Have you ever let someone talk you into something that you knew wasn’t really ok? Maybe initially you thought it wasn’t ok, but said person seemed so convinced that it was that you ended up going along with it? You start to think it must be ok because not only was your comrade convinced, he or she was convincing.
Don’t think peer pressure isn’t still a thing.
In our early years, this type of behavior is called peer pressure; however, adults can find themselves in these types of situations as well, where one person tries to slyly coax another into making a not-so-good decision or into believing something that actually isn’t true. Unfortunately, this can happen in all kinds of relationships. Work relationships, dating relationships, friend relationships, and so on. A boss tempts an employee to ensure the company will benefit, no matter the moral implications at stake. A boyfriend tells his girlfriend that though she might feel he’s not being considerate, she is actually the problem and should adjust to his needs. Or friend A explains to friend B that friend B should indeed come to the party even if he/she doesn’t want to do so.
But you don’t have to be talked into anything. And just because you stand your ground doesn’t make you close minded. It makes you a believer in your values. It makes you loyal. It makes you strong.
Don’t be a victim of manipulation.
I’ll give you an example here, but be warned because it’s a bit of a stretch – and it’s a literary one at that. Richard Connell wrote a short story titled “The Most Dangerous Game” in 1924 in which an experienced hunter named General Zaroff explains to a fellow hunter, Rainsford, that having become bored hunting animals, he decided to start hunting humans instead. Zaroff firmly believes he has every right to do this and balks at Rainsford’s description of his hunting game as “murder.” Rainsford vehemently makes arguments against Zaroff’s abhorrent acts, and though Zaroff calmly refutes each one, Rainsford stands firm in knowing this is cruel, barbaric, and murderous.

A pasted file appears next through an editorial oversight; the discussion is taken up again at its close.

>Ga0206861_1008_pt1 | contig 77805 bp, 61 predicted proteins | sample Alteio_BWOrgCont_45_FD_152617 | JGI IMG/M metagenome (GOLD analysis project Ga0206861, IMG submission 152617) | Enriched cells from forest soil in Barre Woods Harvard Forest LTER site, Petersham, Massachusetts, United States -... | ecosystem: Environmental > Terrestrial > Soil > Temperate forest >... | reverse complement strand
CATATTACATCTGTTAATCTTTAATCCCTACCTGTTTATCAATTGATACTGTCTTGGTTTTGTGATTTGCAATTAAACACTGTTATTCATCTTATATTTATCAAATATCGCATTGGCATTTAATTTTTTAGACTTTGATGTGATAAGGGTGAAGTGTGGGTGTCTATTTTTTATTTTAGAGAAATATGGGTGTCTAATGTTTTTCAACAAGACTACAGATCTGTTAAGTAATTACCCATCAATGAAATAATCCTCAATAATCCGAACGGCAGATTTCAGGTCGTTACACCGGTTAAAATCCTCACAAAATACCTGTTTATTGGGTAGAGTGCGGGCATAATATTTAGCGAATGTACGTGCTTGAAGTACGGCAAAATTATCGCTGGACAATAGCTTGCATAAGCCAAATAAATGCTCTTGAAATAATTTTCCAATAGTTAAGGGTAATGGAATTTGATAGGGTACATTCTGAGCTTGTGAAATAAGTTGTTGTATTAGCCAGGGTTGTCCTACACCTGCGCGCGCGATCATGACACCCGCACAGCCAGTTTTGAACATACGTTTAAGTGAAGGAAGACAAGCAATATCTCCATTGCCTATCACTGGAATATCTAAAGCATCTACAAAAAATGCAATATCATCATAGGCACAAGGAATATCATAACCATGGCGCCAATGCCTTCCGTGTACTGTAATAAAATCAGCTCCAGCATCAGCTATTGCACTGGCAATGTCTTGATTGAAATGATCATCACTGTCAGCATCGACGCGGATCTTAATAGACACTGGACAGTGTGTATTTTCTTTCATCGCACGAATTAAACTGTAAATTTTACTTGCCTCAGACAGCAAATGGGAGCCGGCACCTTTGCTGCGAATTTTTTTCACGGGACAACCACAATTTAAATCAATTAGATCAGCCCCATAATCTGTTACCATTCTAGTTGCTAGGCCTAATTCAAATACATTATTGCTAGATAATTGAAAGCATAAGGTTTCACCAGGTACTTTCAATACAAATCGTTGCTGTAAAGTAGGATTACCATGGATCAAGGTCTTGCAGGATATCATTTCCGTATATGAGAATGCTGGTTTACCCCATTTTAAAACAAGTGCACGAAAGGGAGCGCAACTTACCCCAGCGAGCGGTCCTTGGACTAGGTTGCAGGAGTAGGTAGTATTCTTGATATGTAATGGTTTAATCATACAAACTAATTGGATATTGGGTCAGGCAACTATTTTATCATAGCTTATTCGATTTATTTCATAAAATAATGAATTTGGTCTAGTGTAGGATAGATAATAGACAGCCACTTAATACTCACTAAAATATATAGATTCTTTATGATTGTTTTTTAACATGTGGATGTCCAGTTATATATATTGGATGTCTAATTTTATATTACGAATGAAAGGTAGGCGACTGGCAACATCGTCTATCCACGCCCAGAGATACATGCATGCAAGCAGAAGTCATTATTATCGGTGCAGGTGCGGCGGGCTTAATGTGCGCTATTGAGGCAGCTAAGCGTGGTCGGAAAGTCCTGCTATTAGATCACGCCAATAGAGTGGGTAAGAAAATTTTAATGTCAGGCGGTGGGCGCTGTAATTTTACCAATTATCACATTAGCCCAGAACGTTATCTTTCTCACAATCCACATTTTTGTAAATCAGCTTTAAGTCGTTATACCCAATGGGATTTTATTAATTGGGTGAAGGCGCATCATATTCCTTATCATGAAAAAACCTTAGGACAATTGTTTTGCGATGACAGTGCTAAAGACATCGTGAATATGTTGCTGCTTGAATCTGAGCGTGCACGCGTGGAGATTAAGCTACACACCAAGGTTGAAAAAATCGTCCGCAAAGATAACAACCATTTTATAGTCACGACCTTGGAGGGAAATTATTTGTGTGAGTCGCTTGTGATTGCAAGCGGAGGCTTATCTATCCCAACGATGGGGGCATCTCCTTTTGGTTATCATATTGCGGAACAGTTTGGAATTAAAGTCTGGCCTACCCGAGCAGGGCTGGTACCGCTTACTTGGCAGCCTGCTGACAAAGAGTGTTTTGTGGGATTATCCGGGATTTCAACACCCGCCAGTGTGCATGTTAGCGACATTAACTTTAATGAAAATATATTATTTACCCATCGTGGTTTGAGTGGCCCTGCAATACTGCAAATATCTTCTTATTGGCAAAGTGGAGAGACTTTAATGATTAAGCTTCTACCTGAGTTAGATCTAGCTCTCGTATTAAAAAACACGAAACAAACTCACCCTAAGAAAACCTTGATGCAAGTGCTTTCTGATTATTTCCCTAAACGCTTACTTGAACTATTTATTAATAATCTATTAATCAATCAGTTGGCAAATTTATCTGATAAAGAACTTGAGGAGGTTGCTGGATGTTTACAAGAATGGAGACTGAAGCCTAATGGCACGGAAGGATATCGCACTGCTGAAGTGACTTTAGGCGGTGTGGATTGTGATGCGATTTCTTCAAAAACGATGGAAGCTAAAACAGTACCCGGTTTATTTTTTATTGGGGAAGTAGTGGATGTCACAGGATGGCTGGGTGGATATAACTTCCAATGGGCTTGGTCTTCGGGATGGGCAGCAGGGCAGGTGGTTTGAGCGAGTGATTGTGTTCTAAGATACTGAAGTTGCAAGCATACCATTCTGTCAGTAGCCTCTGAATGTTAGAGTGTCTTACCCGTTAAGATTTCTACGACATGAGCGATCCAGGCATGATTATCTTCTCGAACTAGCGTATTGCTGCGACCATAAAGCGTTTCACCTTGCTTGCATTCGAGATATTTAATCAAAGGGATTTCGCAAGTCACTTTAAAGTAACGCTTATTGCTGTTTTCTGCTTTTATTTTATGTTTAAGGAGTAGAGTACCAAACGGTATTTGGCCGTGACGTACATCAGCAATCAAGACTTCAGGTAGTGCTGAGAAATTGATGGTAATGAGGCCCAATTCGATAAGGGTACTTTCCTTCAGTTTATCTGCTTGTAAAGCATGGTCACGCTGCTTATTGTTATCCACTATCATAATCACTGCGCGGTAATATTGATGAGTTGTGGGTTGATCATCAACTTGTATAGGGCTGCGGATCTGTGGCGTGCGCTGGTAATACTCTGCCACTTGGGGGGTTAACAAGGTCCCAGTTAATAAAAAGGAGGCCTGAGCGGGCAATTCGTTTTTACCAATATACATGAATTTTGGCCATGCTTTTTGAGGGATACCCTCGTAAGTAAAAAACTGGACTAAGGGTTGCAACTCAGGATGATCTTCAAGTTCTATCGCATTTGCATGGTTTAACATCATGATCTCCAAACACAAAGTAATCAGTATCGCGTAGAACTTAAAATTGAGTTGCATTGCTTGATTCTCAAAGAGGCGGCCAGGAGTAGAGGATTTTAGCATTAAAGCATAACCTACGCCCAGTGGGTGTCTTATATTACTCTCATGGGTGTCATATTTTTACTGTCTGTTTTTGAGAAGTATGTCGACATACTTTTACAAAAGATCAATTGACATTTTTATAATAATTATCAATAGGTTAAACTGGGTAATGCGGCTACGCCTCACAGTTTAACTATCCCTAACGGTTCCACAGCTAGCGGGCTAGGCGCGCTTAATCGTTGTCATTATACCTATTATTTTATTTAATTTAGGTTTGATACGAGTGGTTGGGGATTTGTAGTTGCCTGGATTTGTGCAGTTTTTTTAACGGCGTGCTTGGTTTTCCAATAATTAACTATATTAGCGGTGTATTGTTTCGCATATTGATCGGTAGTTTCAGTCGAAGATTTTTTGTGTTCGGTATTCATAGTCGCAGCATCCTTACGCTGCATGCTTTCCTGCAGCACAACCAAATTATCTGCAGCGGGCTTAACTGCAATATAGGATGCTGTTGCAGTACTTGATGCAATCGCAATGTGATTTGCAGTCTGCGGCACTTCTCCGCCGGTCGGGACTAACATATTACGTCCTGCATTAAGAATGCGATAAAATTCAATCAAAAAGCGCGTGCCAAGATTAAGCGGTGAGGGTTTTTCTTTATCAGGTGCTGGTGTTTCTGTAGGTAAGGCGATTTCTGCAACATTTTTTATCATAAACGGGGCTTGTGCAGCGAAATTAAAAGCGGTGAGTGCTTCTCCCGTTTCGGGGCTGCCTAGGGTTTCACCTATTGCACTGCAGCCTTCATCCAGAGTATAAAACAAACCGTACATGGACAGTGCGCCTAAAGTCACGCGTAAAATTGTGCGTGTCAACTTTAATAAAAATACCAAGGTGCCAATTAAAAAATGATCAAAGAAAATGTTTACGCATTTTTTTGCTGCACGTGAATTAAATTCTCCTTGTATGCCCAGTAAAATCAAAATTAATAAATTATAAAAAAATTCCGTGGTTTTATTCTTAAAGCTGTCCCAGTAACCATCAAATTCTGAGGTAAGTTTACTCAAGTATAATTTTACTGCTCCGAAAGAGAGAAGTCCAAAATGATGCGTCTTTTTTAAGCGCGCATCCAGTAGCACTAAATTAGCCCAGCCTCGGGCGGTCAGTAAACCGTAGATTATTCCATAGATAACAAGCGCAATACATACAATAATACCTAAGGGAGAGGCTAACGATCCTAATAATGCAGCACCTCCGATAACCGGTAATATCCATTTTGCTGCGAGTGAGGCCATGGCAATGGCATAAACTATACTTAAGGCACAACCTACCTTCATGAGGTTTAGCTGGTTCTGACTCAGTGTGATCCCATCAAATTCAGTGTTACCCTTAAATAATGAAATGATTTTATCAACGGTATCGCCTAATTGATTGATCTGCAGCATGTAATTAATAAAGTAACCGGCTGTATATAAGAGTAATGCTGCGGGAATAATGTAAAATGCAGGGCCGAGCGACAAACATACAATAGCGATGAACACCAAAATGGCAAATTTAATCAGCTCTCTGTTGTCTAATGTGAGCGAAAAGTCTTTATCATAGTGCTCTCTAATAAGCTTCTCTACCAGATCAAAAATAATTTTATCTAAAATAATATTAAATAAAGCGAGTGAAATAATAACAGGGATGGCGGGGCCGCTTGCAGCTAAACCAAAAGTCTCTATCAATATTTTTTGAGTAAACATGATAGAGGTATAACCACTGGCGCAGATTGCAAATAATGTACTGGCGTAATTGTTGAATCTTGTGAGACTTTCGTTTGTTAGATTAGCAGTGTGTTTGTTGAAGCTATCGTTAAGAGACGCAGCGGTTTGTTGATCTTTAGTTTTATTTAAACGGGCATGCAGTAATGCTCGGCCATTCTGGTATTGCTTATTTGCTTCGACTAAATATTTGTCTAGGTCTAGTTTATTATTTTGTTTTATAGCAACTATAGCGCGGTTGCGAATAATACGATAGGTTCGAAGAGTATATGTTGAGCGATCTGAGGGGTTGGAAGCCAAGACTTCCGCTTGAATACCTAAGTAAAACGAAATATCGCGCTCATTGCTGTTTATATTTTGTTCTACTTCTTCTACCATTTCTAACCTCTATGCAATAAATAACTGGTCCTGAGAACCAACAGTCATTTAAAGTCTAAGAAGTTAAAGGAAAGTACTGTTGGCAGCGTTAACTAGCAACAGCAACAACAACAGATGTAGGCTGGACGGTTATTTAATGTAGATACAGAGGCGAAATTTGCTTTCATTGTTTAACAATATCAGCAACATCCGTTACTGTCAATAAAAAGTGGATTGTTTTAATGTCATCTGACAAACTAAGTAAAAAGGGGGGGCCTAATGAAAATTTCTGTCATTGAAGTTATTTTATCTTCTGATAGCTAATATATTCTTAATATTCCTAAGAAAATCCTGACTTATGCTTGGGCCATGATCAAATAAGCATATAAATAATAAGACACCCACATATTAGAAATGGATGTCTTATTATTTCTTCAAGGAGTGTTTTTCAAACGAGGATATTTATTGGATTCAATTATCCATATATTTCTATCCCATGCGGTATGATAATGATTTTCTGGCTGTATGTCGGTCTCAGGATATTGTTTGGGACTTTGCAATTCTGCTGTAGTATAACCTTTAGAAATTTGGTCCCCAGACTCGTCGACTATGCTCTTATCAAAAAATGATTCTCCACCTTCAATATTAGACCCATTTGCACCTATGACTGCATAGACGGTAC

You see, just because someone has an argument with carefully constructed explanations doesn’t mean he or she is right nor does it mean you have to go along with it. Rainsford loved to hunt but he didn’t let Zaroff convince him to join in his murderous acts. No matter Zaroff’s rebuttals for all of Rainsfords protests, Rainsford refused to give up his humanity, his compassion, his morals, and his values.
Don’t have a refined, argument for what you know is right? That’s ok.
Just because you don’t have an answer for every persuasive argument made, that doesn’t make you wrong, and it also doesn’t mean you should give up on your feelings. If it feels wrong, that’s probably because something isn’t right. Pay attention to those feelings, even if you can’t describe them. And there’s no rule that says you must have all the answers or a perfectly well thought out argument with bullet points to refute your position or to stand your ground. If you’re trapped in an argument can’t “win,” but deep down you still know something is off, it’s ok to just know something isn’t right for you. You don’t have to go along, you don’t have to be persuaded, and you don’t have to give into manipulation. You can stand your ground and that is enough.
In the words of George Eliot, “Decide on what you think is right and stick to it.”